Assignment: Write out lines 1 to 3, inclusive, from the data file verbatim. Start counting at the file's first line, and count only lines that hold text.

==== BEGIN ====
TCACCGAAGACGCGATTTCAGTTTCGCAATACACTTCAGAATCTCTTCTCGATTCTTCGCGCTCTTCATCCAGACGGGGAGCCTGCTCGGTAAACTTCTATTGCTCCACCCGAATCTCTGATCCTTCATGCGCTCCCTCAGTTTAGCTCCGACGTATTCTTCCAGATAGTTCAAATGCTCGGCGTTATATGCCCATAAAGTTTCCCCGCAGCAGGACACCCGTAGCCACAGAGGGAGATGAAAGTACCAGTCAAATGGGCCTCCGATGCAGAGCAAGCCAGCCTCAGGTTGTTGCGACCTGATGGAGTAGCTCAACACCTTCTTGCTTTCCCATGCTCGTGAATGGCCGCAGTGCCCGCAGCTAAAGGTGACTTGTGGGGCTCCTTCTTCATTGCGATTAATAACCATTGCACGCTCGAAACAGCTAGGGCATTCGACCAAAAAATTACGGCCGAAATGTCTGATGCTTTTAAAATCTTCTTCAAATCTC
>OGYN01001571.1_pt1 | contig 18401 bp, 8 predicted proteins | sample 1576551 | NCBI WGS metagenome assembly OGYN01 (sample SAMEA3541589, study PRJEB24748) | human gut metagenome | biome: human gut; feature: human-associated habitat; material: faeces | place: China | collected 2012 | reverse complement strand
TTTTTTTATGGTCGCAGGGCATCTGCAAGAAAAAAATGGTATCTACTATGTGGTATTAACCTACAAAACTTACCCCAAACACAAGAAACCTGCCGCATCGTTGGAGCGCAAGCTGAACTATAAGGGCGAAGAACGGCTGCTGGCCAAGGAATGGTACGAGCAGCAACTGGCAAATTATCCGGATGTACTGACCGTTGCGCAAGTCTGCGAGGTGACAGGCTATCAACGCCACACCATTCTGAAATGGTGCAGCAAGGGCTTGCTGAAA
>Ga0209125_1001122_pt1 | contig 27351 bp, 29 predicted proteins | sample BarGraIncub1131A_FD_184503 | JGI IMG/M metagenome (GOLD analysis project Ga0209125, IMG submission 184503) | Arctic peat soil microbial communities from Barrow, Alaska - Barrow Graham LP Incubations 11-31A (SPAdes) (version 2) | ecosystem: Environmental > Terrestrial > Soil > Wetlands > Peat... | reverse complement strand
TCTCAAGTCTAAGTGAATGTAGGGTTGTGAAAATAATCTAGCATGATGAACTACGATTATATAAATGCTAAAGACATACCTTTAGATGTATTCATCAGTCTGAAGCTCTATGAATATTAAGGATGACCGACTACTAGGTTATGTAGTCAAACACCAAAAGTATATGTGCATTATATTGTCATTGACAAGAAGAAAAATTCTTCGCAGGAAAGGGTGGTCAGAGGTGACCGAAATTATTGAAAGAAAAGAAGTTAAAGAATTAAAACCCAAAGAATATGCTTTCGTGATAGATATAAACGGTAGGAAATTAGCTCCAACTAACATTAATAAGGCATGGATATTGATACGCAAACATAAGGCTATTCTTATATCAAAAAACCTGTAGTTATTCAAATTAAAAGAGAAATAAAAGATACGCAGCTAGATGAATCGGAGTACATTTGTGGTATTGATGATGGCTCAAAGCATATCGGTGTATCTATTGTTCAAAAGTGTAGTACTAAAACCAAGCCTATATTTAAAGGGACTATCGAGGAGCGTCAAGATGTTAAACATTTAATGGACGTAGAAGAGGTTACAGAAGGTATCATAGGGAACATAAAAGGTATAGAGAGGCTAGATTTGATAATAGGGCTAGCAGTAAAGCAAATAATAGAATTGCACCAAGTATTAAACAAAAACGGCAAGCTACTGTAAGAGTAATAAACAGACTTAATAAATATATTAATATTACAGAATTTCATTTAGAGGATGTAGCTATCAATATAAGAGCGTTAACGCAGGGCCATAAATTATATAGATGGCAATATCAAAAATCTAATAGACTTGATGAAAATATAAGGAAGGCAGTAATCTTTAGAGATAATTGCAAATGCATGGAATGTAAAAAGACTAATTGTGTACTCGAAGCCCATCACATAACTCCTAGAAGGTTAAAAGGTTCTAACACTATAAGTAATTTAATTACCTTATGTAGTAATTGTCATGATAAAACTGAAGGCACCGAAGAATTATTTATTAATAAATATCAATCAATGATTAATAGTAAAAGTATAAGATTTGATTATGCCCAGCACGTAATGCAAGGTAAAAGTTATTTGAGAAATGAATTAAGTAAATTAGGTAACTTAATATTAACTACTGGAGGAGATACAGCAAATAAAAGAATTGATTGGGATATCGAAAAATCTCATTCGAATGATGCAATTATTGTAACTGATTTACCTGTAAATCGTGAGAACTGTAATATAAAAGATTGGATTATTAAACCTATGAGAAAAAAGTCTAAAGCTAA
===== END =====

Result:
TCACCGAAGACGCGATTTCAGTTTCGCAATACACTTCAGAATCTCTTCTCGATTCTTCGCGCTCTTCATCCAGACGGGGAGCCTGCTCGGTAAACTTCTATTGCTCCACCCGAATCTCTGATCCTTCATGCGCTCCCTCAGTTTAGCTCCGACGTATTCTTCCAGATAGTTCAAATGCTCGGCGTTATATGCCCATAAAGTTTCCCCGCAGCAGGACACCCGTAGCCACAGAGGGAGATGAAAGTACCAGTCAAATGGGCCTCCGATGCAGAGCAAGCCAGCCTCAGGTTGTTGCGACCTGATGGAGTAGCTCAACACCTTCTTGCTTTCCCATGCTCGTGAATGGCCGCAGTGCCCGCAGCTAAAGGTGACTTGTGGGGCTCCTTCTTCATTGCGATTAATAACCATTGCACGCTCGAAACAGCTAGGGCATTCGACCAAAAAATTACGGCCGAAATGTCTGATGCTTTTAAAATCTTCTTCAAATCTC
>OGYN01001571.1_pt1 | contig 18401 bp, 8 predicted proteins | sample 1576551 | NCBI WGS metagenome assembly OGYN01 (sample SAMEA3541589, study PRJEB24748) | human gut metagenome | biome: human gut; feature: human-associated habitat; material: faeces | place: China | collected 2012 | reverse complement strand
TTTTTTTATGGTCGCAGGGCATCTGCAAGAAAAAAATGGTATCTACTATGTGGTATTAACCTACAAAACTTACCCCAAACACAAGAAACCTGCCGCATCGTTGGAGCGCAAGCTGAACTATAAGGGCGAAGAACGGCTGCTGGCCAAGGAATGGTACGAGCAGCAACTGGCAAATTATCCGGATGTACTGACCGTTGCGCAAGTCTGCGAGGTGACAGGCTATCAACGCCACACCATTCTGAAATGGTGCAGCAAGGGCTTGCTGAAA